“Most establishments are following the public health protocols, and we thank all the businesses and patrons for working hard to adhere to the reopening measures,” she said. “We do continue to see pockets where compliance is lacking, and this non-compliance for significant violations includes a lack of physical distancing, employees not protected by wearing face coverings and/or shields, and a lot of examples where the occupancy limits are exceeded.”
Ferrer said inspectors focus on educating businesses owners rather than issuing citations, but a handful of the roughly 1,000 businesses inspected were cited, including 13 restaurants, five bars and two gyms.
Ferrer noted Monday that many parts of the country are experiencing rising case numbers, and that should serve as a warning locally.
“While in the past, high rates of transmission on the East Coast have translated a few weeks later to increases in cases in L.A. County, I don’t believe this pattern is inevitable,” Ferrer said. “Our circumstances are different now than in the past, because we have millions of residents and workers vaccinated.”
She added: “We in Los Angeles are in a good place right now, and we have an opportunity to chart a different course from the one we’re seeing play out across other parts of the country. But we only get to do this if we do it together. … There’s never been more proof of how important it is for us to take care of each other, especially now that so many of us are getting back to work and school. We can do this but we get to do this only if we’re working together.”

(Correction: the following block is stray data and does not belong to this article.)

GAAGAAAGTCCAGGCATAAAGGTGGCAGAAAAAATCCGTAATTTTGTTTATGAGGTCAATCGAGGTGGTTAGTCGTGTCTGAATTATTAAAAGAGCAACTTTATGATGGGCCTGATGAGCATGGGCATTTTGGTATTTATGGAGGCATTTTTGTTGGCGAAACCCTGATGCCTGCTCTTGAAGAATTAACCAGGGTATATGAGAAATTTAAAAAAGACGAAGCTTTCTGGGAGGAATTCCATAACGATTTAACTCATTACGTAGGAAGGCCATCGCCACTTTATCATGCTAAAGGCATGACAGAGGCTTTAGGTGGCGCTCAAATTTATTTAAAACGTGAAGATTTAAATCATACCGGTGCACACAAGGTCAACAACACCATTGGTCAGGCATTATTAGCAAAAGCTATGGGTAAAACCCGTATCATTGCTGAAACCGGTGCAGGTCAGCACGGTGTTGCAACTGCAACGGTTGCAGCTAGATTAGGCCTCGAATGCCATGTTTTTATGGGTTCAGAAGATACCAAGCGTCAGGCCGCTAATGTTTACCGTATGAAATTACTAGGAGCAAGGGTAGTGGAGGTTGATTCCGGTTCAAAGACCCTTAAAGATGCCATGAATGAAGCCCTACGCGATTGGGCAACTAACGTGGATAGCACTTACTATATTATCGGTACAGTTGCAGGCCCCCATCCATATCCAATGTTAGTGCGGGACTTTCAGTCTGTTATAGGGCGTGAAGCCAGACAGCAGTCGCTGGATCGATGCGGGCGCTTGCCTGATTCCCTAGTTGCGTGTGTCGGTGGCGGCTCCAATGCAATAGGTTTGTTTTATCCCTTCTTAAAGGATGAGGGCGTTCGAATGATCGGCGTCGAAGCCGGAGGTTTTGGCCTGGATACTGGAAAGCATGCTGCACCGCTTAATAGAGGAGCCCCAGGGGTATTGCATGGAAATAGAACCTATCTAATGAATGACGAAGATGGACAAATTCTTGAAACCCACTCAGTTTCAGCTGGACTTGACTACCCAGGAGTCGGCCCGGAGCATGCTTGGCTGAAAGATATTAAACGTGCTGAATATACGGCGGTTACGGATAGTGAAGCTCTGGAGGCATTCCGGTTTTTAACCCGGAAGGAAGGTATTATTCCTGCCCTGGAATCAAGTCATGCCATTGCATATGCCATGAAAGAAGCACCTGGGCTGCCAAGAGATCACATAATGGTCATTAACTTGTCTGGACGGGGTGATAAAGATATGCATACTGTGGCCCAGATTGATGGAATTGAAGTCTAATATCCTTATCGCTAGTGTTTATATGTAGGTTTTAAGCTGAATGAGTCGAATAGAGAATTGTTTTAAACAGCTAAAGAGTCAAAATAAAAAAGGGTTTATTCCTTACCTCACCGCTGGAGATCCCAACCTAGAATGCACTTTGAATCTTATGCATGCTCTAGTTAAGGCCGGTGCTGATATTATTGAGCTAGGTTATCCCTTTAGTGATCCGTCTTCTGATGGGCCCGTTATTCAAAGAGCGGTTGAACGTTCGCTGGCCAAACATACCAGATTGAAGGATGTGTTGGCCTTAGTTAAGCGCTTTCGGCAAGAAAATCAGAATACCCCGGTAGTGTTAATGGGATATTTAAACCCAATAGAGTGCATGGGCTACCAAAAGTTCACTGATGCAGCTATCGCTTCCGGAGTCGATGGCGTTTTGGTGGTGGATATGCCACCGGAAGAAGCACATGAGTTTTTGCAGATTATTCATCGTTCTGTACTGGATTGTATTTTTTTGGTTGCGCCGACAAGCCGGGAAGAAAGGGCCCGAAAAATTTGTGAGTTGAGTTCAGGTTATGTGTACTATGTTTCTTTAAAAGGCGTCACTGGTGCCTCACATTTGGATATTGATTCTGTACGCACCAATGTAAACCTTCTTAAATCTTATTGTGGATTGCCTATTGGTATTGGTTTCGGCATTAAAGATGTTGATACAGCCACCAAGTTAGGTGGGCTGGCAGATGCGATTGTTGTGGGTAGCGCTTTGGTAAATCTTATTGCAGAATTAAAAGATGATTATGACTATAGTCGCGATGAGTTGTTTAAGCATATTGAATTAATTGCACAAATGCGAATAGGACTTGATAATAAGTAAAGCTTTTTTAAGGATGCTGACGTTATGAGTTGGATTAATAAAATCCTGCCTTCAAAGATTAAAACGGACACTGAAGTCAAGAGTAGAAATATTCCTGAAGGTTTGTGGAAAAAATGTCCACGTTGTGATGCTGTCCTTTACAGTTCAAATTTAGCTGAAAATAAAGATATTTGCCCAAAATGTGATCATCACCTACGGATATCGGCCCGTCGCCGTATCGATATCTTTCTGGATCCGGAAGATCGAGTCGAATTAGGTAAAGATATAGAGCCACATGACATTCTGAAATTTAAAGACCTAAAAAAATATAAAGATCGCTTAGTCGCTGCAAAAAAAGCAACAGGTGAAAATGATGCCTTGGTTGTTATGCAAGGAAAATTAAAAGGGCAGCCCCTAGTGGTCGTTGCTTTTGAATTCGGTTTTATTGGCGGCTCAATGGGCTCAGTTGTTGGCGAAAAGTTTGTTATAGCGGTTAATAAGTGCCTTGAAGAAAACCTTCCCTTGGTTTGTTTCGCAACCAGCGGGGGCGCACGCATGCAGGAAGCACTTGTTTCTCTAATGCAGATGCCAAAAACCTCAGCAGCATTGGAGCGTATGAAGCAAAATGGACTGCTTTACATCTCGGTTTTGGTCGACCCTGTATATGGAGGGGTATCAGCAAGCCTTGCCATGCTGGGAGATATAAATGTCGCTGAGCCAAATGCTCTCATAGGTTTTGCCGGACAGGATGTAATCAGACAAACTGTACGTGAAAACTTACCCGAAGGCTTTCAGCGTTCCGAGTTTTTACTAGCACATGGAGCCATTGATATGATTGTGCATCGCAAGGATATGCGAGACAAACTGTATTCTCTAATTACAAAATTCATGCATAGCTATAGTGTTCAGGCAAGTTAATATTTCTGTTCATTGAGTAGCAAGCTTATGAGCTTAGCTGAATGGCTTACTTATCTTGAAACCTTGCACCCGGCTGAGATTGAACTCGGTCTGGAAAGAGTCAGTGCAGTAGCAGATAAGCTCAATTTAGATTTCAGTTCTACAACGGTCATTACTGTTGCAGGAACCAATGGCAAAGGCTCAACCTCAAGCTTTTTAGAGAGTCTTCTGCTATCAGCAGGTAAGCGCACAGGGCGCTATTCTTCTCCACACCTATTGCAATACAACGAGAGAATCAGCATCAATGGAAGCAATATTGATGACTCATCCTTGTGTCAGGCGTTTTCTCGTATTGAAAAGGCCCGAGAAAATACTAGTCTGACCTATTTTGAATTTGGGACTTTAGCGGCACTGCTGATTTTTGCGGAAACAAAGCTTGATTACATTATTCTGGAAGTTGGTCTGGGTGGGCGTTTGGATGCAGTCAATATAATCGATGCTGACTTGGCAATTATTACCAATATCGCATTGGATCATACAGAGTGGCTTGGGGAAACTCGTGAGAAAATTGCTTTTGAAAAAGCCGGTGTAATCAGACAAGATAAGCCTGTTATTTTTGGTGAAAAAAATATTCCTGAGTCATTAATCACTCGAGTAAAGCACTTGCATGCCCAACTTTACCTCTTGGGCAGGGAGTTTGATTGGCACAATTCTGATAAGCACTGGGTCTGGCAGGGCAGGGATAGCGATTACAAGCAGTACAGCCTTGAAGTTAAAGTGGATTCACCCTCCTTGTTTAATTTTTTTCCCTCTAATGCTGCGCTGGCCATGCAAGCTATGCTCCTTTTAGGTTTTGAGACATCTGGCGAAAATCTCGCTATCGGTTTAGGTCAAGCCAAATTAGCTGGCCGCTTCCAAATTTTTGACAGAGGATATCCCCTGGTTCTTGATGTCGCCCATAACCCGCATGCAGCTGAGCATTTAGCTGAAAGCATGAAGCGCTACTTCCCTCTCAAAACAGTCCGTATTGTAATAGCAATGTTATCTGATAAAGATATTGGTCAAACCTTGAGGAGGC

Ferrer on Tuesday announced another 33 COVID-19 deaths in the county, raising the cumulative death toll to 23,668.
Another 360 new cases were confirmed by the county, while Long Beach added 31 and Pasadena one, raising the overall total from throughout the pandemic to 1,229,673.
According to state figures, there were 484 people hospitalized in Los Angeles County due to COVID, up from 465 on Monday. The number of people in intensive care was 109, up from 96 on Monday.
More than 6 million doses of vaccine have now been administered in the county, including 2,239,672 second doses — meaning that number of people are fully vaccinated. At least 230,000 people to date had received the single-dose Johnson & Johnson vaccine at “county-controlled” vaccination sites before the use of that vaccine was halted while federal officials investigate a half-dozen reports of people developing serious blood clots.
The Board of Supervisors on Tuesday approved a motion by Supervisor Hilda Solis recommending paid leave for workers in unincorporated areas who need time off to get vaccinated. Solis said struggling workers shouldn’t be forced to decide between getting a shot or giving up hours of pay.
“In workplaces across the county, many employees lack the financial means to take the necessary time off from work to access vaccination sites,” Solis said in a statement. “This is especially true for low wage and essential workers, many of whom are from our Black and Latinx communities, who have borne the brunt of the health and financial impacts of this pandemic.”
The motion asks county counsel to consider whether such an ordinance could cover workers for all private businesses in unincorporated areas. It suggests an urgency ordinance mandating up to four hours of paid leave per vaccine dose, retroactively effective to Jan. 1.